I’m worried. For one thing, I want us to be cautious about utilizing a holy season as the means to further worship the idol of “elite fitness and perfect diet.” This season is not about losing a few pounds or getting more sleep or reading more books and watching less media for the sake of the advantages that might accrue through such alterations to our normal patterns. It’s about quieting our hearts, shedding some distractions, reminding ourselves physically of the deep spiritual need we have for the dawning of redeemed history through the Resurrection.

For another thing, I’m worried that the joyous feast I’m planning for the gym on Easter Vigil night, the feast that is supposed to be joyous, is going to be a failure because we’ve forgotten how to find joy in our food! For that feast to be spiritually full, it cannot be a time for us to feel guilty because we find ourselves neglecting the idol of perfect diet that sits so prominently in our gym. I seem to remember Jesus turning 150 gallons of water into wine for a wedding…I hate to think about FAHBG folks standing alongside that celebration with our arms folded, calculating how much of that alcohol was going to convert to unhealthy carbs in our digestive tracks….I’d want us to join in the dancing joy of that wedding feast because surely the joy of the Christ’s presence outweighs the worries we have of body shape and image and supposed perfection.

I’m pondering writing a post discussing the potential spiritual benefit of having all of us add three Twinkies a day to our diet for Lent, such that we will only be allowed to return to Paleo when, in the Church year, Easter season dawns with all of its joy. That’d be a way to kick the idol of fitness and diet to the curb. Not sure how much theological traction I could get out of that since, to be clear, I think we ARE doing holy activities as we try to purify our bodies through better eating and the care for creation that may come through eating grass-fed beef and local vegetables. But we must be careful to not become Pharisees along the way, neglecting the joy of being in the midst of the One for whom all of this obedience is supposedly being done – being more in love with the rules than the One towards Whom the rules are supposed to be pointing our hearts.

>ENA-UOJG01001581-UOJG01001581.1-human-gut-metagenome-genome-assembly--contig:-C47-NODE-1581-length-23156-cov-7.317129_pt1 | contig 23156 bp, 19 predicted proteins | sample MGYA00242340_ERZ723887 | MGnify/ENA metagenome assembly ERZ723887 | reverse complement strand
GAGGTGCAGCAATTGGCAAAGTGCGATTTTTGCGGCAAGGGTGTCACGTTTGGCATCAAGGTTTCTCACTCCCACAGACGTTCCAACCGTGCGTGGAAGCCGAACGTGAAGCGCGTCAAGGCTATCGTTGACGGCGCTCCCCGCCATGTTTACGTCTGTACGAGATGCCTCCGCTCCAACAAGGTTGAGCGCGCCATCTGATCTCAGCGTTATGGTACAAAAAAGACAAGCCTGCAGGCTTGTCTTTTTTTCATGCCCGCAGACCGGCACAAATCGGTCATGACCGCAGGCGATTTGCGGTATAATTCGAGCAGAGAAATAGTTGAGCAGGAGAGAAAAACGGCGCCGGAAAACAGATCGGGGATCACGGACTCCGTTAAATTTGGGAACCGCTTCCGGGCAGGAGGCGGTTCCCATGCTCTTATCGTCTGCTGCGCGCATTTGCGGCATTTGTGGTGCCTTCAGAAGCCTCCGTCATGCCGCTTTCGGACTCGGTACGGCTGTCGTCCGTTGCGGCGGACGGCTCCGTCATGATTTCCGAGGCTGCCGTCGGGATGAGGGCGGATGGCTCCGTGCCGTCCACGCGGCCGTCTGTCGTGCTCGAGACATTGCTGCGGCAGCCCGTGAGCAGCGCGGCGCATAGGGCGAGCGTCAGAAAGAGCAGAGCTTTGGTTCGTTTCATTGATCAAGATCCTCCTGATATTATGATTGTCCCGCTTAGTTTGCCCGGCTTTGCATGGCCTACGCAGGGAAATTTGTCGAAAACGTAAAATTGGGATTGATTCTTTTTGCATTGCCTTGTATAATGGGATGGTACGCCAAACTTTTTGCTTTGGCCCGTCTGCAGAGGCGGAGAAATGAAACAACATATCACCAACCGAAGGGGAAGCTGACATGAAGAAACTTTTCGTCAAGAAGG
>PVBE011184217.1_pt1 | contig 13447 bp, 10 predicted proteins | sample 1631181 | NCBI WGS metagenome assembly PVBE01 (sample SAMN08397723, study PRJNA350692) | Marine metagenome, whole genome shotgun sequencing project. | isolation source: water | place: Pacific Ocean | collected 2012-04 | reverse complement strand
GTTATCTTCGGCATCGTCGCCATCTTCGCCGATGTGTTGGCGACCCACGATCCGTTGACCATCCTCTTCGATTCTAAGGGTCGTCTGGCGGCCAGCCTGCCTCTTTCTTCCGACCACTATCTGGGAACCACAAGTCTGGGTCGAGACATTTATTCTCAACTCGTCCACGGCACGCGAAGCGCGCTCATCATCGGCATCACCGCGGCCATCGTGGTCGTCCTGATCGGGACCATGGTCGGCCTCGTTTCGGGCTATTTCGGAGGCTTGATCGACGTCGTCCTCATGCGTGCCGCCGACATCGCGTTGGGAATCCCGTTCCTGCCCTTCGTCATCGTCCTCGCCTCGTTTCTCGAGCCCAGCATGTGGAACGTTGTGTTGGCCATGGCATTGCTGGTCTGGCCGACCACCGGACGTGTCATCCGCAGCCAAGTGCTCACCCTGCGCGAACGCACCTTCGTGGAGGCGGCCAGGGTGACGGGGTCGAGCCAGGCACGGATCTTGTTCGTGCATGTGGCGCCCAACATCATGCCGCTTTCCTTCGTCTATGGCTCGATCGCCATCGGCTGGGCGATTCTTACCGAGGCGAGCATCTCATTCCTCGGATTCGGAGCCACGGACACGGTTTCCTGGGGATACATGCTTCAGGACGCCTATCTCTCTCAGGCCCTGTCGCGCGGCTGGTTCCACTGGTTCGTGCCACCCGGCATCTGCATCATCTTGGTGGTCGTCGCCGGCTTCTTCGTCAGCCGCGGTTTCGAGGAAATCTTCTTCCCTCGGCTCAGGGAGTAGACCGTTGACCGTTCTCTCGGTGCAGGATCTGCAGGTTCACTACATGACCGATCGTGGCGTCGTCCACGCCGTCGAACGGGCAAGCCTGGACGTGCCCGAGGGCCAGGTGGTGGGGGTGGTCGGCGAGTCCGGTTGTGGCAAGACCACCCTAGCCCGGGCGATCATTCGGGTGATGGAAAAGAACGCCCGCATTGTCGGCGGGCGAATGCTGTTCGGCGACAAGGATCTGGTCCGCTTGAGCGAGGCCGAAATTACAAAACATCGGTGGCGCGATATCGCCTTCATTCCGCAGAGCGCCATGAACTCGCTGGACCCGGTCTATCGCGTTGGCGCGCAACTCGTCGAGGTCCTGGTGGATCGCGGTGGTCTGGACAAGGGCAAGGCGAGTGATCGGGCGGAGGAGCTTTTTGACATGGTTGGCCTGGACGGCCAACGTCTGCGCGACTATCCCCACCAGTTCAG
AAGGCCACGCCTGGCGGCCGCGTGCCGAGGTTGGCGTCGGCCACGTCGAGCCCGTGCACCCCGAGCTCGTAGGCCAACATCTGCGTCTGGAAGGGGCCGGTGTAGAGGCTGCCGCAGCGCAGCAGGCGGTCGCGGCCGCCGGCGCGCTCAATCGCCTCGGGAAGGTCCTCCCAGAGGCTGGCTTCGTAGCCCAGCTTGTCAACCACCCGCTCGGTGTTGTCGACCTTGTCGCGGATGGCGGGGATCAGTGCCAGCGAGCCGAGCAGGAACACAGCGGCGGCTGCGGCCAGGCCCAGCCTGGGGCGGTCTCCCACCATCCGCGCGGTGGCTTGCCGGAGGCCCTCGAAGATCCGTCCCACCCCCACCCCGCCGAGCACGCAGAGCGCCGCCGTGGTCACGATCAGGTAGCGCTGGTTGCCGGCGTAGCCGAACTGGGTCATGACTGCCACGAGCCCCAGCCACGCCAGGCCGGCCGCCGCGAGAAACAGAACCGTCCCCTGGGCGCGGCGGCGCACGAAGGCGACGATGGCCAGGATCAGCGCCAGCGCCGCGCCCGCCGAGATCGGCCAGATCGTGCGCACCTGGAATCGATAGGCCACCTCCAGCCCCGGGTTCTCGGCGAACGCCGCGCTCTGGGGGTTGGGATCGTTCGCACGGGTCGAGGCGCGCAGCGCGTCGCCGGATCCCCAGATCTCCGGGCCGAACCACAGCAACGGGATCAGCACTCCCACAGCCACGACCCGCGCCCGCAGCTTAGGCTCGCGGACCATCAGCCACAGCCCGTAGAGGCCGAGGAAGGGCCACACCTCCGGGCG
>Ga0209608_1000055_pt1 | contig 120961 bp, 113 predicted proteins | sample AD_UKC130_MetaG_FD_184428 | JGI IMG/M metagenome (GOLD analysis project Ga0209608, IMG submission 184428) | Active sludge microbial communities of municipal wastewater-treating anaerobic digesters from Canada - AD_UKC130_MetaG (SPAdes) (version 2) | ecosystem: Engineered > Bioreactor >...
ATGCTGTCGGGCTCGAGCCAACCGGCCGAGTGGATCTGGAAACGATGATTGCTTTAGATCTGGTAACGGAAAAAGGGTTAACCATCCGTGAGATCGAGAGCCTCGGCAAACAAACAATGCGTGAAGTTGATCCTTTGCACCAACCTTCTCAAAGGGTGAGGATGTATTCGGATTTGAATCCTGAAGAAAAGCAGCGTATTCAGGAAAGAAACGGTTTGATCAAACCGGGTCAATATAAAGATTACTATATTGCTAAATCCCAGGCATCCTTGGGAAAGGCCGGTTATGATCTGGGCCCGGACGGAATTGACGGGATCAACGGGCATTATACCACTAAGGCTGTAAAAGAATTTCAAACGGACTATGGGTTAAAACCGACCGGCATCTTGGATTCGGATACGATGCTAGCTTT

Let me say this again so that we don’t miss it:

We need to care for our bodies by eating well and exercising for one purpose and one purpose only – so that we are better equipped to be the hands and feet of Christ in the world.

If we do it for any other reason, then we are merely worshipping our own physical form, caring for it for the sake of it, not the One who made it and redeemed it for Himself.

So here comes Lent. By all means, go crazy paleo….but do it to get ready for the revelation of the grandest chapter in God’s unrelenting plan to reconcile all things to Himself through Christ, not to make yourself more beautiful or more proud of your disciplined life. Bright Week better add a few pounds to our waistlines and we better not complain about it. I’m already stocking up the Cocoa Pebbles and whole milk.


  1. Great post, Andrew!

    You said many things that needed to be said.